Many species of rabbuc have been domesticated successfully, and typically make up about 30-50% of all pastured livestock depending on the nation. Rabbuc are a excellent source of fatty milk, meat, and supple leather.

In the wild rabbuc herds tend to number less than two dozen animals, generally under the control of a dominant male. lone encounters are generally with young males seeking a harem of their own.

COMMON RABBUC

The most often encountered species, and regular domestic variety. The common rabbuc is considered more docile than other species and is kept as a domestic source of meat, milk and leather. They tend to light brown or ginger toned hair.

LONG NECKED RABBUC

This variety of rabbuc has a distinctive elongated neck compared to others. As a browser of low to mid height trees and shrubs, they are often found in more arid regions of scrub land, or savanna. Their light tawny, or grey hair blends easily into the landscape providing some camouflage

MANED RABBUC

This species possesses a coarse, long haired mane similar to a horse. Their hair ranges through darker browns, and blacks.

RABBOX

A giant species of rabbuc, domesticated as beasts of burden and labour. The average adult can reach 2-3 meters in length, 1.5 meters at the shoulder, and mass between 4-700 kg.

SHAGGY RABBUC

Shaggy Rabbuc

Found in colder regions or altitudes, the shaggy rabbuc has a heavy coat of woolly hair. Where they are domesticated they provide a renewable source of textile fibres in addition to the usual meat, milk and leather.

SPINY RABBUC

This species of rabbuc is a dwarf variety rarely larger than 50 kg. They have stiff long whisker-like hairs along their spine and a shaggier than average coat. they are primarily found in foothills, and mountainous regions.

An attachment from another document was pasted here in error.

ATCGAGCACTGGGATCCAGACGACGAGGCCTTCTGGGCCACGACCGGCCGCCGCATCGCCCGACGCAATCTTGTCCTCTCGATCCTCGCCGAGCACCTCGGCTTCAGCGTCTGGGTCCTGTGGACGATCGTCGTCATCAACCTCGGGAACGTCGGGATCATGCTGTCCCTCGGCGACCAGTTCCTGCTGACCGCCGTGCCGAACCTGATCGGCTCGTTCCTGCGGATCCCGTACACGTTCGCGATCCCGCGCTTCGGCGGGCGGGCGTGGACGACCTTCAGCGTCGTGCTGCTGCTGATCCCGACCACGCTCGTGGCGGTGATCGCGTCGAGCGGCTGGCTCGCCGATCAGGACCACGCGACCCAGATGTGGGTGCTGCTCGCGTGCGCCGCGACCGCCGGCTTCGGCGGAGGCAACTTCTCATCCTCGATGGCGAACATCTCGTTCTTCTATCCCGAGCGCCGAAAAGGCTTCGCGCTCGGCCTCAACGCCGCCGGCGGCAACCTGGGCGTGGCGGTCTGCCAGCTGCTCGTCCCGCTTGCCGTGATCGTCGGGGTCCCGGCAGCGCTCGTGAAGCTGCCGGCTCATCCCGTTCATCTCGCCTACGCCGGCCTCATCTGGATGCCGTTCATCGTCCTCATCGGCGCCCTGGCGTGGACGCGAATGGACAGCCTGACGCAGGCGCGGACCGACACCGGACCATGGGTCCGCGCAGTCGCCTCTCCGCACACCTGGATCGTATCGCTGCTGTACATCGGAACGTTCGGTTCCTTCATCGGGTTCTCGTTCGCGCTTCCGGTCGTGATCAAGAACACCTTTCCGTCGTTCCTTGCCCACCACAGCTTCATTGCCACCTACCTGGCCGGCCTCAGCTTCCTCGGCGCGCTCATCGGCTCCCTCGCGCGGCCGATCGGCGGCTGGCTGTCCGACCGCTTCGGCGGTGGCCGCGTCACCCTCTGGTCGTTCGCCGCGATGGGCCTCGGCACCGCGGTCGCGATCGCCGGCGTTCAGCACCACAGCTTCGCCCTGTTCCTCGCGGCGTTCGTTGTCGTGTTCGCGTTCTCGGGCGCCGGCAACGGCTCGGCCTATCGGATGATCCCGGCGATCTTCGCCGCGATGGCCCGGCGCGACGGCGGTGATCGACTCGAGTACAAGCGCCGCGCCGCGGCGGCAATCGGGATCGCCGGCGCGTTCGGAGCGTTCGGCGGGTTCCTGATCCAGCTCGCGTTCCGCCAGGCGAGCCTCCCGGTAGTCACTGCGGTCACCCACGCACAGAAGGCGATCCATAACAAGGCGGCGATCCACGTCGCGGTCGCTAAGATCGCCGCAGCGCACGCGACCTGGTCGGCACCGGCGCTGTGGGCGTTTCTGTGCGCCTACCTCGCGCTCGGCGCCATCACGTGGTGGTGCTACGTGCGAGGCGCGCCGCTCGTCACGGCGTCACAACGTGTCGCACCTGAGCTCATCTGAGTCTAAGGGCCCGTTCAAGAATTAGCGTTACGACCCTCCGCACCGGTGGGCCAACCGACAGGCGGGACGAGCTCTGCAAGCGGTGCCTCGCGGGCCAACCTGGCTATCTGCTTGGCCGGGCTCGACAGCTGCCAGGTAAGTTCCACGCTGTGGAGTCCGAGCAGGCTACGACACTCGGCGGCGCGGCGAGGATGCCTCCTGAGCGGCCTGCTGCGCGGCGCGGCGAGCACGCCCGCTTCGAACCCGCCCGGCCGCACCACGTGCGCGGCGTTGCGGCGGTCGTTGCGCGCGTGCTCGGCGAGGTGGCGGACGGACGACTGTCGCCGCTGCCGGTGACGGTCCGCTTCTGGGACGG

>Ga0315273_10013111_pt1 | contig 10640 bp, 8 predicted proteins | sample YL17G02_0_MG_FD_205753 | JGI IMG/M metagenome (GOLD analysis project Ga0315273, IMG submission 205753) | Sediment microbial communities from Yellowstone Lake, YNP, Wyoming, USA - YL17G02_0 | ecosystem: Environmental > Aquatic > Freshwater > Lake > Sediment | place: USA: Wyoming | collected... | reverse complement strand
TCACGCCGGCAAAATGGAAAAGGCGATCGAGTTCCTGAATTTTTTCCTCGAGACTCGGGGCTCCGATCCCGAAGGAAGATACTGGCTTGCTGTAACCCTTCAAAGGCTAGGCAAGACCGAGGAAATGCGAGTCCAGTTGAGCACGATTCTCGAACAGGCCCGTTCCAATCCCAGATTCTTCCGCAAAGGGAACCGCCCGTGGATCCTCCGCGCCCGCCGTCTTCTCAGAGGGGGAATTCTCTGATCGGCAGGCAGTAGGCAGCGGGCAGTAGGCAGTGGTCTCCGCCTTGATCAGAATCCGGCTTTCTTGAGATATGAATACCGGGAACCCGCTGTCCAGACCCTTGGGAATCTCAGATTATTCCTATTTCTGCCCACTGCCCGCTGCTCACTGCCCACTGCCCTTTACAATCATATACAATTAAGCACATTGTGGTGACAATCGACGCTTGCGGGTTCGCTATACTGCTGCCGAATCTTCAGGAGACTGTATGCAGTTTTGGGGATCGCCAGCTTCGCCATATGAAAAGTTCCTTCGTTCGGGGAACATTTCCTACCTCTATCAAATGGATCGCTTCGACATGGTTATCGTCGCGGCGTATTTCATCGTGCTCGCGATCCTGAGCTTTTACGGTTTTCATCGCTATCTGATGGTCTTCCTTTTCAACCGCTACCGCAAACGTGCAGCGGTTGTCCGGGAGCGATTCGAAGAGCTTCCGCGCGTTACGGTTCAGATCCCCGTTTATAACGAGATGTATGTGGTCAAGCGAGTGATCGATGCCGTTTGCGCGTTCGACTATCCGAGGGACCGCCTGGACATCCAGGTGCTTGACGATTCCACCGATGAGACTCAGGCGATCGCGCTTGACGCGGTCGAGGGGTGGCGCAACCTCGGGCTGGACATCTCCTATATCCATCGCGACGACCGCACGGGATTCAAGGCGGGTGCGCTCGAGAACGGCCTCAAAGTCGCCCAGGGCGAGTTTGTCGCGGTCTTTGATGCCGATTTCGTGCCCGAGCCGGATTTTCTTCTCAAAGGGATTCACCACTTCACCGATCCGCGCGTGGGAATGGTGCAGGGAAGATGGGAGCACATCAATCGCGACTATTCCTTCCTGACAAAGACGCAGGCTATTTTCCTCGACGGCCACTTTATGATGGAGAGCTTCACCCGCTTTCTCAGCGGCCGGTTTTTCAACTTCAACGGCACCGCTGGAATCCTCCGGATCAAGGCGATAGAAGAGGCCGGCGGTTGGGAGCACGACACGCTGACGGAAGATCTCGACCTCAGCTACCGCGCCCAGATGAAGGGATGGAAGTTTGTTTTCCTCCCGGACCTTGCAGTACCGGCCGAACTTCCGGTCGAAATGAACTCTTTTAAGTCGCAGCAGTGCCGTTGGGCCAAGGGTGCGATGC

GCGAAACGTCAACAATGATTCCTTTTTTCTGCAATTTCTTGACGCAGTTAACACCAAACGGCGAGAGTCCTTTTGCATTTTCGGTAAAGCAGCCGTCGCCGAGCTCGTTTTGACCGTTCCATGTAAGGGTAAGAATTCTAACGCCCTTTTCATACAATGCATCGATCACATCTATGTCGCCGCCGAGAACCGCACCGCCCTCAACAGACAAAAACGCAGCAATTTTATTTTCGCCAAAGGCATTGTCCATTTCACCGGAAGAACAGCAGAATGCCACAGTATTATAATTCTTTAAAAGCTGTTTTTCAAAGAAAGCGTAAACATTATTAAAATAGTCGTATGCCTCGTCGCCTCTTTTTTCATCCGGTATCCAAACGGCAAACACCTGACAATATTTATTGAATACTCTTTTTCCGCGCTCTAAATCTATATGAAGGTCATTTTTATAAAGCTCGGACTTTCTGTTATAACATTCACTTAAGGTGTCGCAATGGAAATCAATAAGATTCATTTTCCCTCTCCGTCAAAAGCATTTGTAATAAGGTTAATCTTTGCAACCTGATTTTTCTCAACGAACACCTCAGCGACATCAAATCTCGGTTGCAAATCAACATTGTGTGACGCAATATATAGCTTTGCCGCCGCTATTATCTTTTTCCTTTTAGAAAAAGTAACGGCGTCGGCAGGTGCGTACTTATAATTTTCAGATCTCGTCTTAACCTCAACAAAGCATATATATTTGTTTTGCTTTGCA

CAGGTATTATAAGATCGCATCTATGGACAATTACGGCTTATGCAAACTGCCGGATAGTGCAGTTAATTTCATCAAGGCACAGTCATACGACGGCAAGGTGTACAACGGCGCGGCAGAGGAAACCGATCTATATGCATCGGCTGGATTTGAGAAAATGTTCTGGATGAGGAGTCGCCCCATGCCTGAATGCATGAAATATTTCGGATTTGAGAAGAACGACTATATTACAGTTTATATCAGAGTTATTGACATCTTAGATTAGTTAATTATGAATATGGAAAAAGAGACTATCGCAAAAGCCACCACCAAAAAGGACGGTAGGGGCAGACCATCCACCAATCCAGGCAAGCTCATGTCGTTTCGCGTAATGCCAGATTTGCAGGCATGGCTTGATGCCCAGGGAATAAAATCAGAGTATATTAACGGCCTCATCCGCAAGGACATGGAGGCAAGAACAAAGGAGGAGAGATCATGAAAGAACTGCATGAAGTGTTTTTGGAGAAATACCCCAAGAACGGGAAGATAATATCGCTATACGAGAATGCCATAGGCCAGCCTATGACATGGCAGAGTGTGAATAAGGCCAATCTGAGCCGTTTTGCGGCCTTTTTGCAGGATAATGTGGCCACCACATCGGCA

SPOTTED RABBUC

This exclusively plains dwelling species is somewhat smaller than average, and tends to form herds numbering in the hundreds.

WHITE FOOTED RABBUC

White Footed Rabbuc

This woodland dwelling species is noted for the distinctive white hair on the lower portions of their legs. Their coats tend to rust browns, and have white spots for the first few years.

Garke

Garke are legless mammalian predators, known for their fast and vicious tearing bites. There are several sub-species present on the continent of Anexea, each adapted to their local environment.

Found in packs of 2-6 (sometimes up to a dozen) animals, they are cunning and aggressive carnivores, often taking on prey much larger than themselves, using their ferocity and numbers to their advantage.

They are short furred creatures, with narrow tapered heads, and a rough scaley underbelly. Their hides are prized by furriers for their softness, colour and rich tones.

Their length is roughly one third head and neck, one third mid-body, and one third tail. Females tend to be larger than males, and live birth up to three young each spring once sexually mature.